I still stand by each of them. They were then and they are now still top notch writers. I’m always in search of great writers and editors. :slightly_smiling_face:

I would love to see that post where you recommend! Can you share it with me? I love to see what others are doing a buyer like you approves. No hard feelings. I share the same frustrations as a seller on that platform. The crap scares people away and many are not willing to sift to find the good.

Sure, here it is

Thanks! I know a couple of them. Nice choices.

I price my work based on the amount of time it takes me to complete and the amount of money I want to make per hour of work.

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I don’t really have a pricing method, even at this advanced stage in my career. I’m charging approximately .20 - .25 a word at the moment, which can and should definitely be increased on some gigs (e.g. copywriting).

However, Fiverr’s package deal makes it a little hard to talk with leads before buying sometimes where you can suggest higher prices by showcasing value. So, for example, I have a $150 basic for 500 words for a sales letter. Now, that’s what most people order, but if I can talk in my inbox, then I can take their product, and show them how my copy can help them to sell X faster and deliver a ROI after just 2 sales, it’s not hard for me to boost my pricing based on more intangible factors.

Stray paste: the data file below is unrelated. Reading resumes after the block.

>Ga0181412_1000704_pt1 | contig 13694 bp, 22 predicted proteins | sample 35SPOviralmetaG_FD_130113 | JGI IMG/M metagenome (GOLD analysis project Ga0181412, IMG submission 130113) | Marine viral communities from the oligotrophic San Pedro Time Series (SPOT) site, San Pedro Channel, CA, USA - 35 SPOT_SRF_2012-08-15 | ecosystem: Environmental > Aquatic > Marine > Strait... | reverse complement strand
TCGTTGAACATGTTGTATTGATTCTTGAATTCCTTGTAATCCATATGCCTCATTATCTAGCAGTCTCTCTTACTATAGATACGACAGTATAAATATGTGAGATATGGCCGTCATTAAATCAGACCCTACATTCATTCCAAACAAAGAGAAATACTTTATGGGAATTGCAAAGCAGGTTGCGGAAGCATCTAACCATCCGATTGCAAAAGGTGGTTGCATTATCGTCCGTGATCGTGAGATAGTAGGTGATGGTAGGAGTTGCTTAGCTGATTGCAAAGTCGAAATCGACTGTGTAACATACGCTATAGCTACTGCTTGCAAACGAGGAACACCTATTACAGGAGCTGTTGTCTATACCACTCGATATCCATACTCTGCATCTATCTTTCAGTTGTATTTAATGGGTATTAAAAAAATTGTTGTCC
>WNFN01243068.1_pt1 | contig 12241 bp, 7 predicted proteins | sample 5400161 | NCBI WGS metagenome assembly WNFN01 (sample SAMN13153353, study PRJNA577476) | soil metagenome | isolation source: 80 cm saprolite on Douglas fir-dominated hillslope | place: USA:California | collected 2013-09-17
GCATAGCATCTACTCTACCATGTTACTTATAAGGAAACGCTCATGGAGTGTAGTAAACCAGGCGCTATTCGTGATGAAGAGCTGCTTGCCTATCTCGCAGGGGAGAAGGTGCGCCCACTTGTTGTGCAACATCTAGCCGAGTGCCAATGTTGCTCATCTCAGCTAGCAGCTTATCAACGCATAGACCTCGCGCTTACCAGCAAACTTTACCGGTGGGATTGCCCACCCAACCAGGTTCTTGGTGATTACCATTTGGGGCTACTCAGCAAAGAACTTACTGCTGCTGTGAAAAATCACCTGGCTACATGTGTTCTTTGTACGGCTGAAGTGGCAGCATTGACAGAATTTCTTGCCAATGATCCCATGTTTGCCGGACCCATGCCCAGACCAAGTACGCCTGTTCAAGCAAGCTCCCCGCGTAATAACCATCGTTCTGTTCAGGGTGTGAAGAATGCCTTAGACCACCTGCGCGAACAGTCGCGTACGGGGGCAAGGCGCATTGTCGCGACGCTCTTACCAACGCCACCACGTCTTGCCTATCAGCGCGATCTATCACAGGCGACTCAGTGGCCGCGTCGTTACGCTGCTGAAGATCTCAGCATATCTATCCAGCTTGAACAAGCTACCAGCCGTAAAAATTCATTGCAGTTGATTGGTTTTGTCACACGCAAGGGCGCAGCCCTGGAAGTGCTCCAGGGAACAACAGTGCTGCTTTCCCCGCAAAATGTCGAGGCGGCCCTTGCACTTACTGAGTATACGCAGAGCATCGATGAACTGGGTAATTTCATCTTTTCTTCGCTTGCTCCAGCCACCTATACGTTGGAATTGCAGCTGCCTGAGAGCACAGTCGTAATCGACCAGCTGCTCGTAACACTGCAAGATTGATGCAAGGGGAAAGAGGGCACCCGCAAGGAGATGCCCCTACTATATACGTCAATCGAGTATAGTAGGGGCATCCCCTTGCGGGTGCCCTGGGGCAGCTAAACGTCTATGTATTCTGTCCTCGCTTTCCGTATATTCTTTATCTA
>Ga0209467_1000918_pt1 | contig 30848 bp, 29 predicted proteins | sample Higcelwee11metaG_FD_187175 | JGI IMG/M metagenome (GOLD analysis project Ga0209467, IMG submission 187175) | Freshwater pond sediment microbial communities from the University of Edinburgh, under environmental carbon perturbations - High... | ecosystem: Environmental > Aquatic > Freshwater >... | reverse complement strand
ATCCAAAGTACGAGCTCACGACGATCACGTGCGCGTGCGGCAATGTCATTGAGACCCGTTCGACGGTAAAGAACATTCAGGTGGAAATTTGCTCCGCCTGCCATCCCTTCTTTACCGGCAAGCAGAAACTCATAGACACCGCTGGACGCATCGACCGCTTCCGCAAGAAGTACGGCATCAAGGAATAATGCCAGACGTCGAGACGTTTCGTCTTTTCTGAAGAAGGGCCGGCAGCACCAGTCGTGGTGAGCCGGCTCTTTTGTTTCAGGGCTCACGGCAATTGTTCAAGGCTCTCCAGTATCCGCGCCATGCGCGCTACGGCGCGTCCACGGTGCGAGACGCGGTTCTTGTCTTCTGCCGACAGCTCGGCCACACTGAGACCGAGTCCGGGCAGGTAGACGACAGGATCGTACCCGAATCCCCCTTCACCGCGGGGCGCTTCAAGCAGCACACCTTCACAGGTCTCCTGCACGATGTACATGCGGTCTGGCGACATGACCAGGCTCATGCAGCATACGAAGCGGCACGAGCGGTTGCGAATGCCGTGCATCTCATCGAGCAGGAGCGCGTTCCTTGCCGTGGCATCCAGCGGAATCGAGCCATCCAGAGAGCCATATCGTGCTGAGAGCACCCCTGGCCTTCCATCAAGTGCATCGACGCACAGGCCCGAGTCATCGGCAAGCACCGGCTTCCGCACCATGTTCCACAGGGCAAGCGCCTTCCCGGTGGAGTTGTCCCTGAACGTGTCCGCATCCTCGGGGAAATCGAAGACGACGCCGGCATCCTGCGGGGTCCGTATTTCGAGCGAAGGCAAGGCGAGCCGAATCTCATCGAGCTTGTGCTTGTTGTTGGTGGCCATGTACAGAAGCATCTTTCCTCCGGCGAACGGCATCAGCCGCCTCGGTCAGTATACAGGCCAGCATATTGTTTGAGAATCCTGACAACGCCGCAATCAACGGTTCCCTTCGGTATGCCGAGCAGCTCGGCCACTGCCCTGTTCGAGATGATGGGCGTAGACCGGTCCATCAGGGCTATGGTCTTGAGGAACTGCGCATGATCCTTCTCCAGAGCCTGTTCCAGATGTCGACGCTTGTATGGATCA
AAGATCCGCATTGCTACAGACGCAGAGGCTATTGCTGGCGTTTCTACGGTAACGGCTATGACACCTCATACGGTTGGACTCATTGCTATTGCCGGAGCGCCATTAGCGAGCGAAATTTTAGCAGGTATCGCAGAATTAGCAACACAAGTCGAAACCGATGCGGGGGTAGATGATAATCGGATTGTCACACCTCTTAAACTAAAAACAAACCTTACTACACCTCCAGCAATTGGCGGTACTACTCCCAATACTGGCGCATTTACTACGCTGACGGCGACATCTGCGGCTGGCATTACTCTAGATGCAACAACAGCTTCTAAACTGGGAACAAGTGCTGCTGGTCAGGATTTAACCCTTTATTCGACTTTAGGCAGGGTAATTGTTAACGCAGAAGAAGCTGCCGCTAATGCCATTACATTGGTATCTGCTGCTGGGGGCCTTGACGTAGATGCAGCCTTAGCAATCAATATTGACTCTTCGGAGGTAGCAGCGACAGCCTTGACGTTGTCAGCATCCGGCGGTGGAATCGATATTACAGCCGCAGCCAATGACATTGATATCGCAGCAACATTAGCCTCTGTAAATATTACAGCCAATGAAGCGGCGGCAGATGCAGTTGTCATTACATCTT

Ultimately, UW, FIverr, and all these platforms don’t really make it easy to do that (UW is easier, but let’s face it, all the platforms are thriving bottom-feeder marketplaces), but if you can get into interviews/inboxes then you can do this.

You can also set up a questionnaire document to send to client that asks questions that help you to price a project (this will require you to know your approximate ballpark rates for your various services, though). Ultimately, these platforms are just business tools, so it makes sense to bring your own processes with you onto them and fit them into the framework.

Finally: steer clear of lowball buyers! They represent worlds of pain!

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Great feedback. You have a questionnaire you use you can share?

It’s not really sharable as it’s branded to the hilt, but it basically covers stuff like:

  • What’s your USP?
  • Who is your target market?
  • What problems does your product solve?

A lot of people don’t know the answers to these questions, or have a very broad/bad answer. For example, many people’s USP is not unique at all - it’s what they think is the best thing about their product.

The biggest offender is usually target market, with people putting something like M/F 18 - 65. This shows that they’ve not done their market research at all - a 65yo grandma isn’t going to be interested in the same things as a 21yo male student, and this affects everything from what websites they visit (granny goes to FB, reads the local newspaper, and gets recipe ideas, the student might use TikTok, Tinder, and Reddit). Everything else stems from that, and the copy needs to reflect what that specific audience segment typically responds to.